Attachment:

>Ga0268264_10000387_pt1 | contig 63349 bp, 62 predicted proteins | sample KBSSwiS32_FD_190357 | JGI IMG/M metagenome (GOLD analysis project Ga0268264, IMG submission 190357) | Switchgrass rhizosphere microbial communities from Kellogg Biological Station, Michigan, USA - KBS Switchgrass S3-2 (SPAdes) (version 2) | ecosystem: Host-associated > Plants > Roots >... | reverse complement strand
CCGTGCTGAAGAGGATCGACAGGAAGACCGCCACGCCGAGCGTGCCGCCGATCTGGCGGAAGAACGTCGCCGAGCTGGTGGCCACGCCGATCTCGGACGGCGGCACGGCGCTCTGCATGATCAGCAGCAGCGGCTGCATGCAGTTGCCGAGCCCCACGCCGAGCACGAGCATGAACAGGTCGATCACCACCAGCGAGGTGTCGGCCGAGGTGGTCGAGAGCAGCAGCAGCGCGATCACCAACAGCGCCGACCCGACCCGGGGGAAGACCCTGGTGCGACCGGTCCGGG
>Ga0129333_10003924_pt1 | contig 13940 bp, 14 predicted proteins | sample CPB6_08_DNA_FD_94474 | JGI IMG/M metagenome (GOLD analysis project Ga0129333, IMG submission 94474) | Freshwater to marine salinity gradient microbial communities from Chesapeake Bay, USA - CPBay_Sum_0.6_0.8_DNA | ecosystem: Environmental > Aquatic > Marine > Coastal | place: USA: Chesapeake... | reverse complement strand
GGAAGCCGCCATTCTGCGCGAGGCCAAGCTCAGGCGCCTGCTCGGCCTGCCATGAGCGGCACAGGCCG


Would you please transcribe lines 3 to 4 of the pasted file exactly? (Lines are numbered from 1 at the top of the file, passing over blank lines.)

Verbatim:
>Ga0129333_10003924_pt1 | contig 13940 bp, 14 predicted proteins | sample CPB6_08_DNA_FD_94474 | JGI IMG/M metagenome (GOLD analysis project Ga0129333, IMG submission 94474) | Freshwater to marine salinity gradient microbial communities from Chesapeake Bay, USA - CPBay_Sum_0.6_0.8_DNA | ecosystem: Environmental > Aquatic > Marine > Coastal | place: USA: Chesapeake... | reverse complement strand
GGAAGCCGCCATTCTGCGCGAGGCCAAGCTCAGGCGCCTGCTCGGCCTGCCATGAGCGGCACAGGCCG